Formulating a robust forest conservation law

Updated on Oct 07, 2021 03:57 PM IST

On October 2, the Union government released a consultation paper on amending the Forest Conservation Act (FCA), 1980. Environmentalists have criticised it on various grounds. These are serious criticisms, and for formulating a robust forest law, the government must address them before moving further.

States, civil society, and local communities should have been allowed reasonable time to analyse this document since any change in forests laws will have a far-reaching impact on society and the environment (HT Photo) PREMIUM
States, civil society, and local communities should have been allowed reasonable time to analyse this document since any change in forests laws will have a far-reaching impact on society and the environment (HT Photo)
ByHT Editorial

On October 2, the Union government released a consultation paper on amending the Forest Conservation Act (FCA), 1980. According to the ministry of environment, forest and climate change (MOEFCC), the latest round of amendments is required because there have been changes in India’s ecological, social, and environmental regimes over the last 40 years. The amendments propose to bring significant changes to how forest land is managed in India, facilitating private plantations and the extraction of oil and natural gas from forests. Some experts say that these changes could accelerate trade in land. The document is open to public comment till October 17.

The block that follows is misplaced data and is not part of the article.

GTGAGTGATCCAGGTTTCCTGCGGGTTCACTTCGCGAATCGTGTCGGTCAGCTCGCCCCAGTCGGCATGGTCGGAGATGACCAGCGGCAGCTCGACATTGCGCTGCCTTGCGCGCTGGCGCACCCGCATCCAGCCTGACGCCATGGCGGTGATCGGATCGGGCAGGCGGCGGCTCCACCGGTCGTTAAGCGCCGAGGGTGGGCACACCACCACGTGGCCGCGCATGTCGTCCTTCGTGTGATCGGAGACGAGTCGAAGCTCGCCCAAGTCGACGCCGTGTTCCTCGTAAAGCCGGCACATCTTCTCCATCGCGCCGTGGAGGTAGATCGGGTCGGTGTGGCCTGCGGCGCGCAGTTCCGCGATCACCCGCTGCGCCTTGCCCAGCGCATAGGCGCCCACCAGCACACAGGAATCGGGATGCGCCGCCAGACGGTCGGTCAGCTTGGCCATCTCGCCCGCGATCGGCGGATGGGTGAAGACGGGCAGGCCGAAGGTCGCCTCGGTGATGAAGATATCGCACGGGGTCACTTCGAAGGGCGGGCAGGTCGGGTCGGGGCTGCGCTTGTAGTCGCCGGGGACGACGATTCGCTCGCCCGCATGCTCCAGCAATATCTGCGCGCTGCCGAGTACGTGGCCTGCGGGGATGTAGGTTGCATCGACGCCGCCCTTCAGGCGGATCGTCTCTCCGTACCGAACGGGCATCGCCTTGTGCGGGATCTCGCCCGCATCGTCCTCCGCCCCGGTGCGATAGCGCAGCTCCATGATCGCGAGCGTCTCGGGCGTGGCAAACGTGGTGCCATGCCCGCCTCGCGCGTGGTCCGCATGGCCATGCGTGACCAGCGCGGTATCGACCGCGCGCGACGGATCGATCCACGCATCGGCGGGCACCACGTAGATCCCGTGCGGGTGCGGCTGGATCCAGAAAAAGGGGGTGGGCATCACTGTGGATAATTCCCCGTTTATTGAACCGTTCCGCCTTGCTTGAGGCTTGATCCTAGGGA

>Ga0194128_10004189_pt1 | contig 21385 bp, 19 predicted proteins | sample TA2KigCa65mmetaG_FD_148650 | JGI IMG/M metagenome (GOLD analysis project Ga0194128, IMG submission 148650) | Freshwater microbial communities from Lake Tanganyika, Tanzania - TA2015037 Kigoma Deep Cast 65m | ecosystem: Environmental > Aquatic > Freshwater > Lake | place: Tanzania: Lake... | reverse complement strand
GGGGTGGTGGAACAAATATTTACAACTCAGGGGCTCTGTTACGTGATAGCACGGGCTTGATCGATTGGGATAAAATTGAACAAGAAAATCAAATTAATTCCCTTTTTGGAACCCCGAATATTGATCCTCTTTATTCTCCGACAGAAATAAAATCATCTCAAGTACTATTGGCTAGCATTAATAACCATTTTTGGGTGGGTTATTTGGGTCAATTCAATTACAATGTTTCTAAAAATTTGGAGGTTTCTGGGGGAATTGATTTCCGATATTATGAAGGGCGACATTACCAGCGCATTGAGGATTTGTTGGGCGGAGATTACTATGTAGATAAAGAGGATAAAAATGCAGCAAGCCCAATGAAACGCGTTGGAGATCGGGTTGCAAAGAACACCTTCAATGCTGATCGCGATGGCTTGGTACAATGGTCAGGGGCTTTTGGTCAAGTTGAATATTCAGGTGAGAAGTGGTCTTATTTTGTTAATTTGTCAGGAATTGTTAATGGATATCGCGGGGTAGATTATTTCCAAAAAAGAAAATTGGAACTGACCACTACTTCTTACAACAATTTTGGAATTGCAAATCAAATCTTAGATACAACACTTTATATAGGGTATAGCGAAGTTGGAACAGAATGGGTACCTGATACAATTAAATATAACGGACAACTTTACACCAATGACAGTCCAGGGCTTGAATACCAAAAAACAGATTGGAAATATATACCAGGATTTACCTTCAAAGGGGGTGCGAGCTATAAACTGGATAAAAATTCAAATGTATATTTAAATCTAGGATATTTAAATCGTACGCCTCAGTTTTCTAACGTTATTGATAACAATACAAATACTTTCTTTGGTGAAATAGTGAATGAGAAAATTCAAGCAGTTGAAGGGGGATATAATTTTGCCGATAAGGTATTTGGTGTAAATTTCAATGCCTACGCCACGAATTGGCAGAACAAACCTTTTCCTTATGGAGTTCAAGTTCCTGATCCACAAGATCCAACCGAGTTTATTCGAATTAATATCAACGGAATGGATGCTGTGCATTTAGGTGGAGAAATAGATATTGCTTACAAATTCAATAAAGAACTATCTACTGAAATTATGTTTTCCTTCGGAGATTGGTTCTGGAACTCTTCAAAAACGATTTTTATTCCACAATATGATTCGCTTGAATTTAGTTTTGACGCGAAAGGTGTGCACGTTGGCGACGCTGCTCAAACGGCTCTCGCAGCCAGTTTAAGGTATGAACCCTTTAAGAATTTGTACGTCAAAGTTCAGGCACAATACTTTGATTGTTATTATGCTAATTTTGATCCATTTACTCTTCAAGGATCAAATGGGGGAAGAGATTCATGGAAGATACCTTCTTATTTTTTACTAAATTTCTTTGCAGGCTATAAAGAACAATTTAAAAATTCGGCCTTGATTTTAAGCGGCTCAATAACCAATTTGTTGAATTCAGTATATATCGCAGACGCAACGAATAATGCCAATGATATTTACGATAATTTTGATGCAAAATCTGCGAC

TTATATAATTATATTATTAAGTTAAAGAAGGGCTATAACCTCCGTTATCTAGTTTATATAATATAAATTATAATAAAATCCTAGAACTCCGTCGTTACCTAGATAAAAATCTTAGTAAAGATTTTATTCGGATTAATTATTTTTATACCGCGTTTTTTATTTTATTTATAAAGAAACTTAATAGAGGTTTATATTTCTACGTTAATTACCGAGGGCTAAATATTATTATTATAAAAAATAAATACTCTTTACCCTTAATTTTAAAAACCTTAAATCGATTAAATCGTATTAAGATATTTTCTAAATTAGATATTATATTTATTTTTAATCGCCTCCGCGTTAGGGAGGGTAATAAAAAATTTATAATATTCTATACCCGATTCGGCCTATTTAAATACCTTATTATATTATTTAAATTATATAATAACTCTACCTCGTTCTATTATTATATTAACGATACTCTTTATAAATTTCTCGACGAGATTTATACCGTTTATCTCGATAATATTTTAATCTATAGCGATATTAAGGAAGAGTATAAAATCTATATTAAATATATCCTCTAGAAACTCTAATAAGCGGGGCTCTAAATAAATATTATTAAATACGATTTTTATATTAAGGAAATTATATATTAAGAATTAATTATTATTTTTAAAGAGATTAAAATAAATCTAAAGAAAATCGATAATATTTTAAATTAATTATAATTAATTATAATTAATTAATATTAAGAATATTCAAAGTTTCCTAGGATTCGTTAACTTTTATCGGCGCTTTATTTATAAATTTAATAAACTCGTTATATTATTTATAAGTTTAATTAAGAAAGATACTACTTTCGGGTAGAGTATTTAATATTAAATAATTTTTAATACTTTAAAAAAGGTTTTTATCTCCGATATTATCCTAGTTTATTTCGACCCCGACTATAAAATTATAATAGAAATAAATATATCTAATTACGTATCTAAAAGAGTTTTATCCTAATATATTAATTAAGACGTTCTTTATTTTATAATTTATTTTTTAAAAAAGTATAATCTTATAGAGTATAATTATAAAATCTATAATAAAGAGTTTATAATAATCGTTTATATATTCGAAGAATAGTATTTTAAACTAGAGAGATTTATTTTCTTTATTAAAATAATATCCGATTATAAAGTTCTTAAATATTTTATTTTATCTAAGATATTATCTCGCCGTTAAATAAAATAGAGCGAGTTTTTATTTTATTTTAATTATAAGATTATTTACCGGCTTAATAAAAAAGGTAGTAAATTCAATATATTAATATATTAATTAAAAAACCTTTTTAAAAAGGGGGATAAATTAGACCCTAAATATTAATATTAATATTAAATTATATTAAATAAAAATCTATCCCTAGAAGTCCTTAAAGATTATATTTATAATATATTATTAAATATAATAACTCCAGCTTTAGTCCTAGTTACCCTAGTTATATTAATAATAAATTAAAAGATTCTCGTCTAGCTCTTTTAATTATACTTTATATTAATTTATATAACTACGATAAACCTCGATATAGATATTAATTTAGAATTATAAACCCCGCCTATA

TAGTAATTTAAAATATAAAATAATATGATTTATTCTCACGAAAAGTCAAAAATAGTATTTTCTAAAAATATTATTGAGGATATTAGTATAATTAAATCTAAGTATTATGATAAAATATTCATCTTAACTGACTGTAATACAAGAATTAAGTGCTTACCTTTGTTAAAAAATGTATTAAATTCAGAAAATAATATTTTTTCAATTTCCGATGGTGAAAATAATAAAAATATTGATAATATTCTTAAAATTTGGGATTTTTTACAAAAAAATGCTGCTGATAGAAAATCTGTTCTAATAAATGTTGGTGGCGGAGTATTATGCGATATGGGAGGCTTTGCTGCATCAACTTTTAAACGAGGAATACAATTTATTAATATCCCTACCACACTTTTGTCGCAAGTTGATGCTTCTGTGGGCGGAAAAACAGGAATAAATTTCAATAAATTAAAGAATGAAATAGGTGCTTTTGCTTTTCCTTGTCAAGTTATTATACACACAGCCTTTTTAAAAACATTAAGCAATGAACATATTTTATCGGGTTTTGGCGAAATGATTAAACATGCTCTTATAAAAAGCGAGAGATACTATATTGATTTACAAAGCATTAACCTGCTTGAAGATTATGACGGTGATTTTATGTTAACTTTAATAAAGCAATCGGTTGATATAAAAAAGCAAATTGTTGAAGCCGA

While the decision to invite public consultation is a positive move, there are strong criticisms of the proposals and the consultation process.

First, states, civil society, and local communities should have been allowed reasonable time to analyse this document since any change in forests laws will have a far-reaching impact on society and the environment; second, the consultation process could have been made more democratic by making translations of the paper available in official languages; third, there is no acknowledgement of the Forests Rights Act or the Biodiversity Act in the paper. This is surprising because both laws are integral to any debate on forests in India. Fourth, environmentalists allege that the document shows that the government plans to use a central statute to dilute many state laws that stall deforestation. Fifth, if destruction of forests is allowed in, say, border areas in the Himalayan region, in the name of security, it could impact water availability since most rivers originate there. And last but not least, the document does not consider that commercial tree plantations are much poorer at storing carbon than natural forests. The desire to push commercial forestry is further proof, activists claim, that the State is facilitating the takeover of forest land and making it cheaper for corporations to use it for commercial gains.

These are serious criticisms, and for formulating a robust forest law, the government must address them before moving further.

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